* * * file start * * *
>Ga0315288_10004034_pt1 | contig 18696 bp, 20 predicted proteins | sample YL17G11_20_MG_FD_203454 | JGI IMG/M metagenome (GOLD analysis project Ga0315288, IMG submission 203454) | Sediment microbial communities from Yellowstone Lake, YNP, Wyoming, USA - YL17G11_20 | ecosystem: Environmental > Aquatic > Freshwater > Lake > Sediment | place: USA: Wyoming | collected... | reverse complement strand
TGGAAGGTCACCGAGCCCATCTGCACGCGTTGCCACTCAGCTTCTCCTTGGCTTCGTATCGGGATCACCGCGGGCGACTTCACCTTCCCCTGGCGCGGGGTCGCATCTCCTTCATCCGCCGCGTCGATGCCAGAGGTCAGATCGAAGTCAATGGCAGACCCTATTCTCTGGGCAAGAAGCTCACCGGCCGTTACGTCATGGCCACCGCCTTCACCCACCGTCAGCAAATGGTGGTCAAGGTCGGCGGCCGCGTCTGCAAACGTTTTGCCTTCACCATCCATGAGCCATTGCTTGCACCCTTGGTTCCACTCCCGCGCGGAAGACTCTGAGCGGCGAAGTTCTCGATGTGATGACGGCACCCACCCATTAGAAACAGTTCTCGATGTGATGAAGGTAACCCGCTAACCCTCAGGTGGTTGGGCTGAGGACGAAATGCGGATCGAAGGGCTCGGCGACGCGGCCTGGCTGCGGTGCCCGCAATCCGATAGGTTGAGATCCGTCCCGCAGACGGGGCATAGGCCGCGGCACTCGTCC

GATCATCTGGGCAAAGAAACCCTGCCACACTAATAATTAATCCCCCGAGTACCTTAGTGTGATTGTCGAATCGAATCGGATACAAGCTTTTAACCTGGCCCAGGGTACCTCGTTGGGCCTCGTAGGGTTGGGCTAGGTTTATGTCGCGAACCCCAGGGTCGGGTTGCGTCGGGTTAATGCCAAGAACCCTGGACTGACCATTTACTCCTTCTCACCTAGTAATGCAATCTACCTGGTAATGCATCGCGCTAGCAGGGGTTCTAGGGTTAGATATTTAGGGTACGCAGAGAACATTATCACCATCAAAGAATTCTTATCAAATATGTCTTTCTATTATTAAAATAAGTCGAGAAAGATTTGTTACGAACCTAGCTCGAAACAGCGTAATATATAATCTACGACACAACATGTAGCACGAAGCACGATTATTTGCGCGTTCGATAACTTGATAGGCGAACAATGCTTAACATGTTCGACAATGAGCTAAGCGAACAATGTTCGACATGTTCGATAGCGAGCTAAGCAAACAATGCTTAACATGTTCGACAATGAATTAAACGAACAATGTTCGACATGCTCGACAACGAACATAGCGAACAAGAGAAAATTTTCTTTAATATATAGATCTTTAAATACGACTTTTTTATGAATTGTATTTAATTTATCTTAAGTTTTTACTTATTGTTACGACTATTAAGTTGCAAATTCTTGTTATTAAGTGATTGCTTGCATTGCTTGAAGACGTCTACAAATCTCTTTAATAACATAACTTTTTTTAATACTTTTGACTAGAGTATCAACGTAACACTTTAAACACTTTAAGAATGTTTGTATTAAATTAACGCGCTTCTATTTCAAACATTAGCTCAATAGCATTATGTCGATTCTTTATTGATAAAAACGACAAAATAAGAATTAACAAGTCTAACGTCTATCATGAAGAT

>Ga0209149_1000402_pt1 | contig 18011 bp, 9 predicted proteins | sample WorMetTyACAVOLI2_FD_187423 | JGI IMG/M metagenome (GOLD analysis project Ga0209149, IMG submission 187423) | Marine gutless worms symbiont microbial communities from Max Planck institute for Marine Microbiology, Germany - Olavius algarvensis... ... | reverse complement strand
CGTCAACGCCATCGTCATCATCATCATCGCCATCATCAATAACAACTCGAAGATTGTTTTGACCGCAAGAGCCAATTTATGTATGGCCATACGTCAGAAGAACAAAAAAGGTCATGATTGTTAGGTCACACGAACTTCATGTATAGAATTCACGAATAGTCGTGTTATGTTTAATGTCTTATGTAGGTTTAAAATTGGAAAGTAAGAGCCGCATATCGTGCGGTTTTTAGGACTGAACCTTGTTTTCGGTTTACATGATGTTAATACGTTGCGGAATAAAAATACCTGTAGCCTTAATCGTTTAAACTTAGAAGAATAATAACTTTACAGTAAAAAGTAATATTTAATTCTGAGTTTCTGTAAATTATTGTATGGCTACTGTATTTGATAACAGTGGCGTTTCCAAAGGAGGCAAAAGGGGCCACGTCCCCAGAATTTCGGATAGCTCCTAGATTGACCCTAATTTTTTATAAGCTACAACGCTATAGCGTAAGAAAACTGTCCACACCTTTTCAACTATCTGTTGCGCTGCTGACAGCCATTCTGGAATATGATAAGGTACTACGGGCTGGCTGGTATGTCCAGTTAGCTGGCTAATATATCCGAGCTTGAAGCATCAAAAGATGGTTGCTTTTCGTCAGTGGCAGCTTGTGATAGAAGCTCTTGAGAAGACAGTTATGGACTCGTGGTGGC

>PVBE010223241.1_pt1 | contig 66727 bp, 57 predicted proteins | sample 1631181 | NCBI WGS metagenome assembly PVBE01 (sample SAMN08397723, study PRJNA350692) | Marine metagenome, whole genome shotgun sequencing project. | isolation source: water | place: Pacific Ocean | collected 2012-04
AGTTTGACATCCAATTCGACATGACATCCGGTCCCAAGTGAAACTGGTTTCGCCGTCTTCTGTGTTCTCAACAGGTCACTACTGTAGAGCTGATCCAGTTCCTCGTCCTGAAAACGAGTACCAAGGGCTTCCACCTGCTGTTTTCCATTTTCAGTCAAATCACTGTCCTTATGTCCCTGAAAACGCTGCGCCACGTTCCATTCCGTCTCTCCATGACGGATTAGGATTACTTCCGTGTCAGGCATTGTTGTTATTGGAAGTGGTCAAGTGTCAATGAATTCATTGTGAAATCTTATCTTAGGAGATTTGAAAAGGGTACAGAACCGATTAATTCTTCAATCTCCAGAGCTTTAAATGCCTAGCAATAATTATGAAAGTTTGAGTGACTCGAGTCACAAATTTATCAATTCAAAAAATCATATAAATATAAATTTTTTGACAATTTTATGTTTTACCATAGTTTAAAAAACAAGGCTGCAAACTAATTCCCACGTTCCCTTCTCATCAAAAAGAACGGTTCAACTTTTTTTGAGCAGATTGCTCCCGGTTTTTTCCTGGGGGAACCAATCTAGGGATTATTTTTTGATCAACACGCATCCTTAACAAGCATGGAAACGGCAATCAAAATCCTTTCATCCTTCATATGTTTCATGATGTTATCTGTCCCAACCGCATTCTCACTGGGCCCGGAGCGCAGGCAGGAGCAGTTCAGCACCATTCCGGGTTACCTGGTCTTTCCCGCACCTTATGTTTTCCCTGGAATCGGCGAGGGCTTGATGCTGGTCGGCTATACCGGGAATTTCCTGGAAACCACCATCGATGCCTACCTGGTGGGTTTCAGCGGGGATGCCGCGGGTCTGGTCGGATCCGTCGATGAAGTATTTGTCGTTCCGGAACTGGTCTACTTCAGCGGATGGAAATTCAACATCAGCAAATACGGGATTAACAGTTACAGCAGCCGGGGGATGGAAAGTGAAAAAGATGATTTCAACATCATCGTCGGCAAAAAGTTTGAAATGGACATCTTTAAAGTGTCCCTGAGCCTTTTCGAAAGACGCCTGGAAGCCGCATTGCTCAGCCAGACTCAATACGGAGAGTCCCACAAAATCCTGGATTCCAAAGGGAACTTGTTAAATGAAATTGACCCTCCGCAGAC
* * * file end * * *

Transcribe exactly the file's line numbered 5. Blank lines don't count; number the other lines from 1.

CGTCAACGCCATCGTCATCATCATCATCGCCATCATCAATAACAACTCGAAGATTGTTTTGACCGCAAGAGCCAATTTATGTATGGCCATACGTCAGAAGAACAAAAAAGGTCATGATTGTTAGGTCACACGAACTTCATGTATAGAATTCACGAATAGTCGTGTTATGTTTAATGTCTTATGTAGGTTTAAAATTGGAAAGTAAGAGCCGCATATCGTGCGGTTTTTAGGACTGAACCTTGTTTTCGGTTTACATGATGTTAATACGTTGCGGAATAAAAATACCTGTAGCCTTAATCGTTTAAACTTAGAAGAATAATAACTTTACAGTAAAAAGTAATATTTAATTCTGAGTTTCTGTAAATTATTGTATGGCTACTGTATTTGATAACAGTGGCGTTTCCAAAGGAGGCAAAAGGGGCCACGTCCCCAGAATTTCGGATAGCTCCTAGATTGACCCTAATTTTTTATAAGCTACAACGCTATAGCGTAAGAAAACTGTCCACACCTTTTCAACTATCTGTTGCGCTGCTGACAGCCATTCTGGAATATGATAAGGTACTACGGGCTGGCTGGTATGTCCAGTTAGCTGGCTAATATATCCGAGCTTGAAGCATCAAAAGATGGTTGCTTTTCGTCAGTGGCAGCTTGTGATAGAAGCTCTTGAGAAGACAGTTATGGACTCGTGGTGGC